Brendan Gregg在他最新的文章《Choosing a Linux Tracer (2015)》中谈到了
OL DTrace（Oracle Linux DTrace）。原文如下：
dtrace4linux is mostly one man’s part-time effort (Paul Fox) to port Sun DTrace to Linux. It’s impressive, and some providers work, but it’s some ways from complete, and is more of an experimental tool (unsafe). I think concern over licensing has left people wary of contributing: it will likely never make it into the Linux kernel, as Sun released DTrace under the CDDL license; Paul’s approach to this is to make it an add-on. I’d love to see DTrace on Linux and this project finished, and thought I’d spend time helping it finish when I joined Netflix. However, I’ve been spending time using the built-in tracers, ftrace and perf_events, instead.
- OL DTrace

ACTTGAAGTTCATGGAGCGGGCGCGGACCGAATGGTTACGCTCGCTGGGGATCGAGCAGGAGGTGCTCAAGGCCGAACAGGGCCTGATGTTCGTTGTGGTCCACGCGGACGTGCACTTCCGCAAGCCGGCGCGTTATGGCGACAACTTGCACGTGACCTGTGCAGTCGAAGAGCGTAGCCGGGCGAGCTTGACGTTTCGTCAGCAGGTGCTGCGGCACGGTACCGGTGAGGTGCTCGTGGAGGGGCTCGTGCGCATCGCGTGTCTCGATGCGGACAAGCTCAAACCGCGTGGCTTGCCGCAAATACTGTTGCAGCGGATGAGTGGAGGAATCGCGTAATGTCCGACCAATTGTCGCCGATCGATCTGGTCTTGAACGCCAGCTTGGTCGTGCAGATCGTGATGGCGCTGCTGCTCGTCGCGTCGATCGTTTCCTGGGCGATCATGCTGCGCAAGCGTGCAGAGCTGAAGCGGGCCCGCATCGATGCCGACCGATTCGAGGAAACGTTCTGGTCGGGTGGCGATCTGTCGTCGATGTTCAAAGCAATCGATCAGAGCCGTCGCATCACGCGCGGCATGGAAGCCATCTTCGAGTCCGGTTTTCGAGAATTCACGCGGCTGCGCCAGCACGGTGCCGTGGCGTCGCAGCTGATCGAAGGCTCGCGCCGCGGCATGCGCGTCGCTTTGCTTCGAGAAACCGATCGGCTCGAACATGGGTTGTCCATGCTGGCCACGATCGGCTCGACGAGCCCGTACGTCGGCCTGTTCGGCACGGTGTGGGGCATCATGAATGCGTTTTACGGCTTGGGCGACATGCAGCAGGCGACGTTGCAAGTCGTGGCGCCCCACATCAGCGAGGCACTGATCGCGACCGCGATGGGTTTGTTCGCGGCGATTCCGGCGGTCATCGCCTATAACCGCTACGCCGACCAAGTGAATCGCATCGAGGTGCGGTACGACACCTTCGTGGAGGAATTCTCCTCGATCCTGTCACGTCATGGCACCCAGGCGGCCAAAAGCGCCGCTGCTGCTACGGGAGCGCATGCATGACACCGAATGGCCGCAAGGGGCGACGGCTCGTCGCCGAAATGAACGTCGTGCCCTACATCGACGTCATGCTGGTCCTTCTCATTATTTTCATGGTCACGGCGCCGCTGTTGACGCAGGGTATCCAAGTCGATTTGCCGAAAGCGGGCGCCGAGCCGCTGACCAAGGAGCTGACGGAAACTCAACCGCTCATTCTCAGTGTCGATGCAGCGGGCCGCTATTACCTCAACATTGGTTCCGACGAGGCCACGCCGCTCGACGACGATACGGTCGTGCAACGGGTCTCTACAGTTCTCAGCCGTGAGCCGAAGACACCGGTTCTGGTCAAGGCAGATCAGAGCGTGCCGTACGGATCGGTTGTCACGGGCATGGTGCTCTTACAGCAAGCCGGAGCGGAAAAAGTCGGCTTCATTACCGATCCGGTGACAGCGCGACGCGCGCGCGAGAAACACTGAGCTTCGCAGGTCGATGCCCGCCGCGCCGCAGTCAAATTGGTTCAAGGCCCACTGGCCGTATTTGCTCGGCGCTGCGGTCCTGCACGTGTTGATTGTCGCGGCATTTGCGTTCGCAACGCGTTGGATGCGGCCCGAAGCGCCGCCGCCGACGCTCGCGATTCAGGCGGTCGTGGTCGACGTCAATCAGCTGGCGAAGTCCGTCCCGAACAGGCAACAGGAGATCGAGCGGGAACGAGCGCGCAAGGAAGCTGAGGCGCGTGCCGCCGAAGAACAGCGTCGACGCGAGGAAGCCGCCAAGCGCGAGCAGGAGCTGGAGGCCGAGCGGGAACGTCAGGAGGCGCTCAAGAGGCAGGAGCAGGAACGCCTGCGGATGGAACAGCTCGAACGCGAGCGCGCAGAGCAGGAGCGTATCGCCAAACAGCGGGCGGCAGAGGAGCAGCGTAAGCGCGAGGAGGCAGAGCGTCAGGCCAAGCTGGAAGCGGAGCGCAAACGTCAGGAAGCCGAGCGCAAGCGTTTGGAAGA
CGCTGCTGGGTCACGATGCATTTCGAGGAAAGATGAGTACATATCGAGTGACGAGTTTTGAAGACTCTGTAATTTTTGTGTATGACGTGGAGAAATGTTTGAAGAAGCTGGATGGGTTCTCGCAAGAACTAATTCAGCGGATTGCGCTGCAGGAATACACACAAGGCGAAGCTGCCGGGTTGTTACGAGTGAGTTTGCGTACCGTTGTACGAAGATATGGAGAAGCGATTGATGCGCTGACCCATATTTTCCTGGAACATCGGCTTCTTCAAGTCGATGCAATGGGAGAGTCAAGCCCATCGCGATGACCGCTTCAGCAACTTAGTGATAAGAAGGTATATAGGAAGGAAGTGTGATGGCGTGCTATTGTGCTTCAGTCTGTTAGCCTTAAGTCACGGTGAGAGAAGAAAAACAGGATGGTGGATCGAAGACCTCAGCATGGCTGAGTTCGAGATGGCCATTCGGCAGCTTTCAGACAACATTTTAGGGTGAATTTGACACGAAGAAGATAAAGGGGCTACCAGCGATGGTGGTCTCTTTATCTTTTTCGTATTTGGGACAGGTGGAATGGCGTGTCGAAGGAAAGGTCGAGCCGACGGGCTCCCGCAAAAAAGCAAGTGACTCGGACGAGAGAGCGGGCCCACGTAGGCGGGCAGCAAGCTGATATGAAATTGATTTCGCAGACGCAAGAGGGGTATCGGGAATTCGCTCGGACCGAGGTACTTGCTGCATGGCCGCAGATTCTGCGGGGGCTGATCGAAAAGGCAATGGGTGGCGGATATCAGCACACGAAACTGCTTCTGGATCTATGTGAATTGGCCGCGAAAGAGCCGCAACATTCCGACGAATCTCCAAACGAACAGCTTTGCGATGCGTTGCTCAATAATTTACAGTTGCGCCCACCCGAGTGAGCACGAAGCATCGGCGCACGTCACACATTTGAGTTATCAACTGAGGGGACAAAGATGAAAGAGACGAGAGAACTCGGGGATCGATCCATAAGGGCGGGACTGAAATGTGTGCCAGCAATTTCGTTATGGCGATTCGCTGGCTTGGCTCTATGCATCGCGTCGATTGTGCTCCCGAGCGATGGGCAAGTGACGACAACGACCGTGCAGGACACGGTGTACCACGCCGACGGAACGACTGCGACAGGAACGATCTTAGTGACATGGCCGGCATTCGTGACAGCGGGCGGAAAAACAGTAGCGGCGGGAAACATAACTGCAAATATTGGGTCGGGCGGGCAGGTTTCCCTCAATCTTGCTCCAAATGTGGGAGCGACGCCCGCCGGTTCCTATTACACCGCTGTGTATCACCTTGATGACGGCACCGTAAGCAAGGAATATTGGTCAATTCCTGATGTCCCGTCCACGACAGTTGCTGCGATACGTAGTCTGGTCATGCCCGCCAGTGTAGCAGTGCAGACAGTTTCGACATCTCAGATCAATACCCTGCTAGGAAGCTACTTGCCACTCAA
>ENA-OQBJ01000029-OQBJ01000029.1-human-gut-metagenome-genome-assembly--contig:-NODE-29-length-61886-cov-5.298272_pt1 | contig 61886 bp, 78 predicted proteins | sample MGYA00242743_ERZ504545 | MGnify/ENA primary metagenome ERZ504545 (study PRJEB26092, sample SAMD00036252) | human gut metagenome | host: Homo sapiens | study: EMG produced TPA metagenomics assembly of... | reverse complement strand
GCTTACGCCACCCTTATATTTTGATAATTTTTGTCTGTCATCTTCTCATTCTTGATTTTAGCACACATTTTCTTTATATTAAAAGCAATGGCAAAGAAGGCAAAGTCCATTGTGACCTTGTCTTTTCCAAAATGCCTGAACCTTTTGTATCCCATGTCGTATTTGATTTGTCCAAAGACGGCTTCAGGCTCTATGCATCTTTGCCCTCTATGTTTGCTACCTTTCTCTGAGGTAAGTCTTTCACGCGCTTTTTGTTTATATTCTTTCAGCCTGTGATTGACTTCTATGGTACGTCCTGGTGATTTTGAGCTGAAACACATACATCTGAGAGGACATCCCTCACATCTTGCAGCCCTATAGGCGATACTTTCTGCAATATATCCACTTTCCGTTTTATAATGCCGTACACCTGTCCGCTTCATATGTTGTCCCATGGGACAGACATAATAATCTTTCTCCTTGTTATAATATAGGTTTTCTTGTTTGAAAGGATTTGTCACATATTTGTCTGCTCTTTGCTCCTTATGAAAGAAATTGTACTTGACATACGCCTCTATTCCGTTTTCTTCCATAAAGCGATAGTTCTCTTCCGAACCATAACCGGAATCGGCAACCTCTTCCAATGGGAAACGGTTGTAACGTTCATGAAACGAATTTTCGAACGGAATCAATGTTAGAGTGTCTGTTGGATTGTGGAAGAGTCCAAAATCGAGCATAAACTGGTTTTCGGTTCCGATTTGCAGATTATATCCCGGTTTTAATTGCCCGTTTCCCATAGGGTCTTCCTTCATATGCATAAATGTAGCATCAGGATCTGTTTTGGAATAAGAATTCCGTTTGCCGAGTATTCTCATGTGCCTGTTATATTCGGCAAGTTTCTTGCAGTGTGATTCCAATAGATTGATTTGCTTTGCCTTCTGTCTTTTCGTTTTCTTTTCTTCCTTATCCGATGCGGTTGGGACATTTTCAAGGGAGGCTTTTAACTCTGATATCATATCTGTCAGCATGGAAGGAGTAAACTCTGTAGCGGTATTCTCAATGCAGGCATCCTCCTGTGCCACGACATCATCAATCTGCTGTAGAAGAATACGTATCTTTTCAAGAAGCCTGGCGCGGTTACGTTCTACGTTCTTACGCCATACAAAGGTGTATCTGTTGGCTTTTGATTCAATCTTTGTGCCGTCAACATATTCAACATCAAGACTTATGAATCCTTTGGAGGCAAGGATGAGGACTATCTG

Oracle Linux DTrace is a serious effort to bring DTrace to Linux, specifically Oracle Linux. Various releases over the years have shown steady progress. The developers have even spoken about improving the DTrace test suite, which shows a promising attitude to the project. Many useful providers have already been completed: syscall, profile, sdt, proc, sched, and USDT. I’m still waiting for fbt (function boundary tracing, for kernel dynamic tracing), which will be awesome on the Linux kernel. It’s ultimate success will hinge on whether it’s enough to tempt people to run Oracle Linux (and pay for support). Another catch is that it may not be entirely open source: the kernel components are, but I’ve yet to see the user-level code.